Source: The New Yorker
Technology has become central to the way that people experience their environments, in places like the United States, Asia, and Europe. Having access to smartphones and technology allows us to access and digest more information and resources.
Companies like Snapchat and Facebook have become primary platforms for exploring the power of technology in connecting humans through public dialogues and tremendous clouds of space, where users can upload information.
For the past months, Snapchat has focused its efforts on leveraging the power of the camera to create databases of images that will then help build more technology for humans to continue exploring their world through images, as they do now. Search engines will use the billions of photos uploaded through Snapchat every day to yield more accurate “object recognition” and users might increasingly become more invested, more reliant perhaps, on images to consume and understand their world.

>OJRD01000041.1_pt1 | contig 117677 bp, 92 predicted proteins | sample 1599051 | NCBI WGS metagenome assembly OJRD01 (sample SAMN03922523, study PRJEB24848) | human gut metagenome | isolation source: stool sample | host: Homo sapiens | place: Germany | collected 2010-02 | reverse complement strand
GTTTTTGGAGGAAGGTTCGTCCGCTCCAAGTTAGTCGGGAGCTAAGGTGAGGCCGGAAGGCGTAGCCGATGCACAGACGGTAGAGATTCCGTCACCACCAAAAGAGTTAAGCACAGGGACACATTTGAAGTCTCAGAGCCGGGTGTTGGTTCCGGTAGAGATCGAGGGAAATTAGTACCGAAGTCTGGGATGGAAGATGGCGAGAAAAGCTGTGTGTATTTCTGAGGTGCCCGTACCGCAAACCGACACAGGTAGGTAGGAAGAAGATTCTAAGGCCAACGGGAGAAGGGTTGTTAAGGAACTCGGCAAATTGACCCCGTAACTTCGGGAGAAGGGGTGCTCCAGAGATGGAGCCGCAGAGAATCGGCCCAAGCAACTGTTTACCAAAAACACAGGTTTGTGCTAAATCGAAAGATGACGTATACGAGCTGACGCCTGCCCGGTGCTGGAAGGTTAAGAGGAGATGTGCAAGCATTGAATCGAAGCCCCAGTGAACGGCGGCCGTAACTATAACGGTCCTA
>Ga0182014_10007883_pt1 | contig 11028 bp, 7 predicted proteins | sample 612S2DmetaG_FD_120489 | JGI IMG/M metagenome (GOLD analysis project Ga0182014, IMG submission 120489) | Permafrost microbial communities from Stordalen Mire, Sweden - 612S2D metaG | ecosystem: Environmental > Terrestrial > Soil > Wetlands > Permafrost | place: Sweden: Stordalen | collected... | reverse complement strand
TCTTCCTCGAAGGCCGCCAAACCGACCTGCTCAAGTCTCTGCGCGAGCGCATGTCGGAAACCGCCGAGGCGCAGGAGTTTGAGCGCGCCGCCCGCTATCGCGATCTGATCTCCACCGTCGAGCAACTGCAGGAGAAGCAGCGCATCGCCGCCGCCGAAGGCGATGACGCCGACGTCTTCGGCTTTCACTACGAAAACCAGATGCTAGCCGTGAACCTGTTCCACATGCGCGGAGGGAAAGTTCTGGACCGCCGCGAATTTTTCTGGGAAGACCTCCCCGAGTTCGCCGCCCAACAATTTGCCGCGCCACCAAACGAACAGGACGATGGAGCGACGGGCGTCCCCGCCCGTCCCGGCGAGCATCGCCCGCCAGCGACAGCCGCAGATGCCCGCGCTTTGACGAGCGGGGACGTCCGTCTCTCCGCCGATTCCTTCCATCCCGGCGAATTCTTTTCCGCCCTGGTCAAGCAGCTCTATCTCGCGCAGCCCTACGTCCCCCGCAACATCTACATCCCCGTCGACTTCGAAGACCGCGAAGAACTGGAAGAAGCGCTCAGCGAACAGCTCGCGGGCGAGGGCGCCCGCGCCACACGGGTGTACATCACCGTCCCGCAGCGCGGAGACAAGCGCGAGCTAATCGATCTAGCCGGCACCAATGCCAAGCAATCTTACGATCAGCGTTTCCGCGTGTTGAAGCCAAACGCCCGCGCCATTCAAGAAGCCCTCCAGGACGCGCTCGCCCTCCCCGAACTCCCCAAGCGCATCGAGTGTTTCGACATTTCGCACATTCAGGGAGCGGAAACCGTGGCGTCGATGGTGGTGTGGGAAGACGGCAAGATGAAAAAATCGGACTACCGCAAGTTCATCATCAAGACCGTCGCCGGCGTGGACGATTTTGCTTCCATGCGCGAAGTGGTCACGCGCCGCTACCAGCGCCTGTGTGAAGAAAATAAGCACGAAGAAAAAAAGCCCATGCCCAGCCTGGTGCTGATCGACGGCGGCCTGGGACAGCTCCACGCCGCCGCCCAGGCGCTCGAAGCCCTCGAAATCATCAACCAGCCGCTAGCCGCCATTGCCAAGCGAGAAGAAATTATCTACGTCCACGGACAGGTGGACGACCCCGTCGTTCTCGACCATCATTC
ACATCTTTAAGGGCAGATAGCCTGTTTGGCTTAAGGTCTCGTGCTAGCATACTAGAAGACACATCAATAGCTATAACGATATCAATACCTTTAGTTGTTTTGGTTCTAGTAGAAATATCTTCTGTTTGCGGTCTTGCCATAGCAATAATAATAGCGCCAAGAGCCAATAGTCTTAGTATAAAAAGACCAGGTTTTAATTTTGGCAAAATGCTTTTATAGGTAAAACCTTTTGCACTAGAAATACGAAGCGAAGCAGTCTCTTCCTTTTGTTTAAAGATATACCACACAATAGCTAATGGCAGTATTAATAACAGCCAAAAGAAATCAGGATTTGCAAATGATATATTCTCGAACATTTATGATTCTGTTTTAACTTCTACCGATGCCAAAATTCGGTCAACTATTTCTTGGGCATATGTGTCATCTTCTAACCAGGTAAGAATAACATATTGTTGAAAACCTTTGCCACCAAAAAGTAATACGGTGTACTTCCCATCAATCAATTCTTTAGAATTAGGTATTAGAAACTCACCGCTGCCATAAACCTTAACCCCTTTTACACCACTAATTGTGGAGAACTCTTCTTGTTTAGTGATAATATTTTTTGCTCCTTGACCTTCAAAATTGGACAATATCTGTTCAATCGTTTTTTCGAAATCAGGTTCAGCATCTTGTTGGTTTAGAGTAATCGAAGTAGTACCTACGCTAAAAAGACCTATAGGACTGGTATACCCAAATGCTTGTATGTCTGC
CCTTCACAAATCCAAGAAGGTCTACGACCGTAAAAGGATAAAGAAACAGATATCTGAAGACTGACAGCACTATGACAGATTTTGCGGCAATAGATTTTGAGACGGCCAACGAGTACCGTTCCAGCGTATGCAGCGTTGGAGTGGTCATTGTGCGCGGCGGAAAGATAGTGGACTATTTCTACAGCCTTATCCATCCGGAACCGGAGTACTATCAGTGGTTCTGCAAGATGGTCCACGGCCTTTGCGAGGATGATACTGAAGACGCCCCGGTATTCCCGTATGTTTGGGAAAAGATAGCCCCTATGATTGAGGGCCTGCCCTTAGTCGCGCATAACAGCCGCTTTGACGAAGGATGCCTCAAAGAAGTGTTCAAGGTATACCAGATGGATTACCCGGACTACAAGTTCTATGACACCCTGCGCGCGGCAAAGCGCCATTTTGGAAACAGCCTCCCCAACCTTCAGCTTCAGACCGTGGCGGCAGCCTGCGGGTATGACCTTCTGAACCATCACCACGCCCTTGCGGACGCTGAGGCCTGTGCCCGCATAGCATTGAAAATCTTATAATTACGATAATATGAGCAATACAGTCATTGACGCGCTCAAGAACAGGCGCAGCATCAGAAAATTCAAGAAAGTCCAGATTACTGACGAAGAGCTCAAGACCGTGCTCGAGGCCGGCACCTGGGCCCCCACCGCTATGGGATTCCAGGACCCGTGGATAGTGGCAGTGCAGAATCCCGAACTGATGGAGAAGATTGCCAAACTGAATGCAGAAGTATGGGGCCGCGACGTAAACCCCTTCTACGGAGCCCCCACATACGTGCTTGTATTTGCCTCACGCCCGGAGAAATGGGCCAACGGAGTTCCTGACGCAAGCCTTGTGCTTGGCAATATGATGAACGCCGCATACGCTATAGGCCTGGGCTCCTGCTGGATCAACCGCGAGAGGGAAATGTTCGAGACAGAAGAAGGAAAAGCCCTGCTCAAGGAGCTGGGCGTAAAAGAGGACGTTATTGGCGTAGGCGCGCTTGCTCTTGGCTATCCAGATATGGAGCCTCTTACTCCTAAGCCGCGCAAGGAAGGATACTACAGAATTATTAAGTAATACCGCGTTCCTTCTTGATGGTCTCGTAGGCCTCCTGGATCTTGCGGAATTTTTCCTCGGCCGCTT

While it’s obvious that many companies invest in technology now to better compete in their respective markets, it’s less known that nonprofit organizations too make use of technology to both attract, inform, and better serve beneficiaries.
Director of HistoryMiami Museum for example, explains in this recent interview the ways in which the art museum has shaped its exhibits with the “selfie” in mind, rethinking consumption of art through technology.
Read full story at: The New Yorker